-pants and long sleeve shirt with (used leather jacket consignment shop or salvation army ext)
-Cheap steal toe boots
-Gloves (havn't purchased yet but I do have some grippy leather ones for snow not sure yet how they will grip)

I hope people realize how cheap these can be had and if you have to go used!!!!! :) Ride safe!

Absolutely would not go used for a helmet. Most are designed for a single impact at which the structure is compromised. Not only that but it is recommended to replace them every 4 years. Please take your own closing statement and ride safe.....

****Life's journey is not to arrive at the grave safely in a well preserved body, but, rather to skid in sideways, totally worn out, shouting "Holy Shit....What a ride!!!"****

Hmm Thanks for telling me that! I was unaware that they need to be replaced every 4 years. My grandpa who passed away in 1994, used to ride for many years and has a variety of sizes of helmets for himself and my grandma. I have the helmets. I was assuming it was safe to use them. Some are OLD maybe 30 or so years. Is it bad even if they are still in the original box he had a heart attack right before he got a chance to use his new a new helmet. (we have similiar head size btw)

Thanks again for the info as I had no idea that it would be unsafe to use a used helmet! Just so I can learn what is the reasoning of this? I was talking with my mom and she rembers having the same helmet when she rode on the back. Thanks again for the info!!! I hope to be able to pass on that knowledge!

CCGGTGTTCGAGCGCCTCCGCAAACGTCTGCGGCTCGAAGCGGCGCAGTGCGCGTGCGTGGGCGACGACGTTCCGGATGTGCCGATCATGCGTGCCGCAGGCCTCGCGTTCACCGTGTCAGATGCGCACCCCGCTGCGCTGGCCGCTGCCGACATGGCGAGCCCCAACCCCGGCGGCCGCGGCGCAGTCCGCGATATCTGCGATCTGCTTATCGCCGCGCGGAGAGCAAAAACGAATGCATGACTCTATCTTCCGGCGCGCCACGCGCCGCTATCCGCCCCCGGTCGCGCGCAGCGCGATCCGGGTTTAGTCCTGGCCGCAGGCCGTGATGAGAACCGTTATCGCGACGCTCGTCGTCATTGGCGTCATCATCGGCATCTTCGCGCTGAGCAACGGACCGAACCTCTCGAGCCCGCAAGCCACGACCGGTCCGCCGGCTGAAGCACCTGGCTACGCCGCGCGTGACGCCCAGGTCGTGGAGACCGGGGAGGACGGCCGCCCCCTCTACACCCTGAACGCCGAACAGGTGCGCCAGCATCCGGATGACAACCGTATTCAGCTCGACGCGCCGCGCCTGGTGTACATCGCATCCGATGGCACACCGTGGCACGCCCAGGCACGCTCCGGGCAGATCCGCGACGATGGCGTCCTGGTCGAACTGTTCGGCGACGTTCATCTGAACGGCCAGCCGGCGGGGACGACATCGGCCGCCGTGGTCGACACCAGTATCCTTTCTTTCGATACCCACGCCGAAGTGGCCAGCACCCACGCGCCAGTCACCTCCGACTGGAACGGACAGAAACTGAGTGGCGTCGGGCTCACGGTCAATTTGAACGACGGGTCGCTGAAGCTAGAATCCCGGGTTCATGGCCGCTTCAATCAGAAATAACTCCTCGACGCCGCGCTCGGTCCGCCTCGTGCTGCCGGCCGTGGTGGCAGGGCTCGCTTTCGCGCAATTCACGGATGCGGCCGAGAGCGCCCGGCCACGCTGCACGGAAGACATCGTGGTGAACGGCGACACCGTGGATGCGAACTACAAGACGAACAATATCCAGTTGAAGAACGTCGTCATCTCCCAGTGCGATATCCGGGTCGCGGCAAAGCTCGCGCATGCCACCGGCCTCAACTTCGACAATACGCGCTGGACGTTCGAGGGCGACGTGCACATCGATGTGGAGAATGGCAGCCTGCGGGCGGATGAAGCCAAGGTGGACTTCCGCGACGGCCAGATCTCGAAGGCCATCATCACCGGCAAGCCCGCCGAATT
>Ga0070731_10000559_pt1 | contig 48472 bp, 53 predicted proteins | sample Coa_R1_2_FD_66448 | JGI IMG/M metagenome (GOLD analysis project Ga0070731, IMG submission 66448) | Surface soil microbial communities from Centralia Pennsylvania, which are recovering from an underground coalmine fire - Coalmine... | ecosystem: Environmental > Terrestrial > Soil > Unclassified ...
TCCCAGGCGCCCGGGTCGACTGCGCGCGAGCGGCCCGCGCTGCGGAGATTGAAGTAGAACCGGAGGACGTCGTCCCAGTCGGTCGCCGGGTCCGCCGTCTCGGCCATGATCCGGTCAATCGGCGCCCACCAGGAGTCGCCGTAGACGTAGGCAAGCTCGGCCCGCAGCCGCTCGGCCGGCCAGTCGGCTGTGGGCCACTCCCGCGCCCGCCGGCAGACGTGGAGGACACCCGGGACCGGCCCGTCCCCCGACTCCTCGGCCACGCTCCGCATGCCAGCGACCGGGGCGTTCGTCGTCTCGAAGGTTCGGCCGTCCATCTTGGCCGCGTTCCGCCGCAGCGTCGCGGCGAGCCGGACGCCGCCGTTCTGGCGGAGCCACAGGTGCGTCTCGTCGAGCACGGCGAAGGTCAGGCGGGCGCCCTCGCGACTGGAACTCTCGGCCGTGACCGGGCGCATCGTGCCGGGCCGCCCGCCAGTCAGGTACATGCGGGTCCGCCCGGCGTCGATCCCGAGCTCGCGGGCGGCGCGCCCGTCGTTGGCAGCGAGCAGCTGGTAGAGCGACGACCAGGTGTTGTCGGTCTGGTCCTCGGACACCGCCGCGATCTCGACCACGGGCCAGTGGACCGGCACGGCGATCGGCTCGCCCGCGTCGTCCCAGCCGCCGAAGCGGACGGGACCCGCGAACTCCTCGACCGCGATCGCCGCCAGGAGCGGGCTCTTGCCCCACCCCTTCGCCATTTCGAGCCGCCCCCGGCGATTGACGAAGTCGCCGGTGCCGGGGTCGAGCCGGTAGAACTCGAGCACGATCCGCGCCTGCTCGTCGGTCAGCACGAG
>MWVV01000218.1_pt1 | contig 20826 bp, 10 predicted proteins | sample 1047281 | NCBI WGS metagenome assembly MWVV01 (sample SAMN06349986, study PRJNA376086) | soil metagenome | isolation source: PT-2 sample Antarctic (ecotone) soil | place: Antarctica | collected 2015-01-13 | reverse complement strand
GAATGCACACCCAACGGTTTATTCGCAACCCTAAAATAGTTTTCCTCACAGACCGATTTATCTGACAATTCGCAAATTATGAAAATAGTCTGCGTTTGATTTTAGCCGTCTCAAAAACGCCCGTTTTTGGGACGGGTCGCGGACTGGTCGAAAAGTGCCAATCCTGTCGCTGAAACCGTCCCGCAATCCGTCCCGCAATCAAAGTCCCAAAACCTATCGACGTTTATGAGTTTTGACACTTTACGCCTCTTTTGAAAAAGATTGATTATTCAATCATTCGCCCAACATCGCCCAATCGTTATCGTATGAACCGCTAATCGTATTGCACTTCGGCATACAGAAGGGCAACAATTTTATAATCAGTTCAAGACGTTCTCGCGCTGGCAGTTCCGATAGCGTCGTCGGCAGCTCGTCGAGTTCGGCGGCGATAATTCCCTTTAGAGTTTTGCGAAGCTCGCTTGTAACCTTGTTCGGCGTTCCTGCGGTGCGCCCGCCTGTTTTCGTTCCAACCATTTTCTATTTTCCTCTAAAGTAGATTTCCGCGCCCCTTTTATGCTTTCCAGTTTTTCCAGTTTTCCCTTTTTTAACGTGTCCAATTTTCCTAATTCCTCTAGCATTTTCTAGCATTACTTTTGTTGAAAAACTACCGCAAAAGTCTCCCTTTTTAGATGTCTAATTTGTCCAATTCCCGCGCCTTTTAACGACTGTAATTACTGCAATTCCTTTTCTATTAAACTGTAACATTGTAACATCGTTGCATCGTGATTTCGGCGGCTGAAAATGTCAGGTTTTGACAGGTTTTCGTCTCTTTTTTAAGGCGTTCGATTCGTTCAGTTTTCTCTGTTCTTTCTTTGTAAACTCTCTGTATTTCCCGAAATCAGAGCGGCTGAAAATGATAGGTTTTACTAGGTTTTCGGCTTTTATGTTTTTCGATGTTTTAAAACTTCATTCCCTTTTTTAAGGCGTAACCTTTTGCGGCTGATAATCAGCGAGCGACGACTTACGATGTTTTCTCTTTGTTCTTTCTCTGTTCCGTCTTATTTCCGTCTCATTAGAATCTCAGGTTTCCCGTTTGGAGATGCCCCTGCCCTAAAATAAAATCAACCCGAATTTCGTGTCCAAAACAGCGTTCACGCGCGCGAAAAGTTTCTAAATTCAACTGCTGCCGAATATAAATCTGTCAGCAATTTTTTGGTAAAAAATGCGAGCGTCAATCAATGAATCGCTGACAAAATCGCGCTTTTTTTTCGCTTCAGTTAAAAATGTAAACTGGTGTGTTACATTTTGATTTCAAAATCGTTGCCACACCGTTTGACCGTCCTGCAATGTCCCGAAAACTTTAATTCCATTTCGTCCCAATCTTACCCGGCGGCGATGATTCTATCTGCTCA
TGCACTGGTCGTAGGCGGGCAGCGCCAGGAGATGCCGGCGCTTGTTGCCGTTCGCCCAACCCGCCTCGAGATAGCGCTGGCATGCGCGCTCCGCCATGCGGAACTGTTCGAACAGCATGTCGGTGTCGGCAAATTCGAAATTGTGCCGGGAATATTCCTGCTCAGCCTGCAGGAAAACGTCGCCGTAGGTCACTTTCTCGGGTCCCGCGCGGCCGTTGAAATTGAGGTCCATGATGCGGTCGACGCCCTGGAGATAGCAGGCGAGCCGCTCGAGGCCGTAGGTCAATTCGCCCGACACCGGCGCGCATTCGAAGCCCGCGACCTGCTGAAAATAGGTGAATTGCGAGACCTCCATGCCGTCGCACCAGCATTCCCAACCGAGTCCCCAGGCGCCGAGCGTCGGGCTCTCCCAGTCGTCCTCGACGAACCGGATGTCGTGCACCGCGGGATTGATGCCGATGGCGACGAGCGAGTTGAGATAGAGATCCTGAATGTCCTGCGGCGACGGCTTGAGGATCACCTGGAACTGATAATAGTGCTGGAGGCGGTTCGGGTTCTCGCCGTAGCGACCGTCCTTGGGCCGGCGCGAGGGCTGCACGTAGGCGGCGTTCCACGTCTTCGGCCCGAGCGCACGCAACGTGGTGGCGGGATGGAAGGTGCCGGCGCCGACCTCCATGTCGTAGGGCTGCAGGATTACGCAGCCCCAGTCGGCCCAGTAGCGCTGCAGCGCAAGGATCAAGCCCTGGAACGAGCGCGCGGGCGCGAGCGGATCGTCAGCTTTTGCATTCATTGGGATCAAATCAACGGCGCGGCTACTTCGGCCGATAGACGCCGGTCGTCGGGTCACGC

P.S. I will be sure to share this info with people in my MSC.

-Off topic are any of you involved with a group called A.B.A.T.E.? Non-Profit Organization that's goal is to provide education for sharing the road they go to drivers education classes or at least did when I went through drivers ed about 5 years ago

http://www.abateiowa.org/

ABATE is a good organization to get involved with for the most part. Each different state has their own "division" I am not part of the one here in NC as it seems they are tunnel visioned on helmet laws.

The reasoning behind the one crash one use rule is that most helmets that are DOT approved are only required to keep you safe with an initial impact. Safe being a very optimistic word. Helmets are mostly made from an outer shell of a hardened material, fiberglass, carbon fiber and other materials. Usually lined with an impact foam (think Styrofoam) which after impact compresses and loses its "absorbing" qualities. Ever play with those big three foot foam airplanes when you were little that you threw?

As Jeff says also is that heat can also effect the foam after extended uses. A good rule of thumb is that if you don't know the history of the helmet.... it needs to be history.

****Life's journey is not to arrive at the grave safely in a well preserved body, but, rather to skid in sideways, totally worn out, shouting "Holy Shit....What a ride!!!"****

Heat kills batteries and helmets. Never store your helmet in the back of a car during the summer, and if possible do not leave your helmet in the sun when the bike is parked. If you are riding 15,000 or more miles a year or live in a desert, the 4 year then replace rule is pretty good, but for less miles per year, you could easily double this number of years. I leave the helmet vents open even in the middle of the winter- there is less fogging and the inside of my helmet smells better.

Another thing to consider is if you have a Snell 2005 helmet, the Snell 2010 standard is supposed to be much safer, especially for people with smaller heads. DOT or other helmet standards have not changed much over the last 10 years. One tip is to buy Febreze spray to help keep your helmet from smelling like sweat, along with removing the inner liner for cleaning once in a while.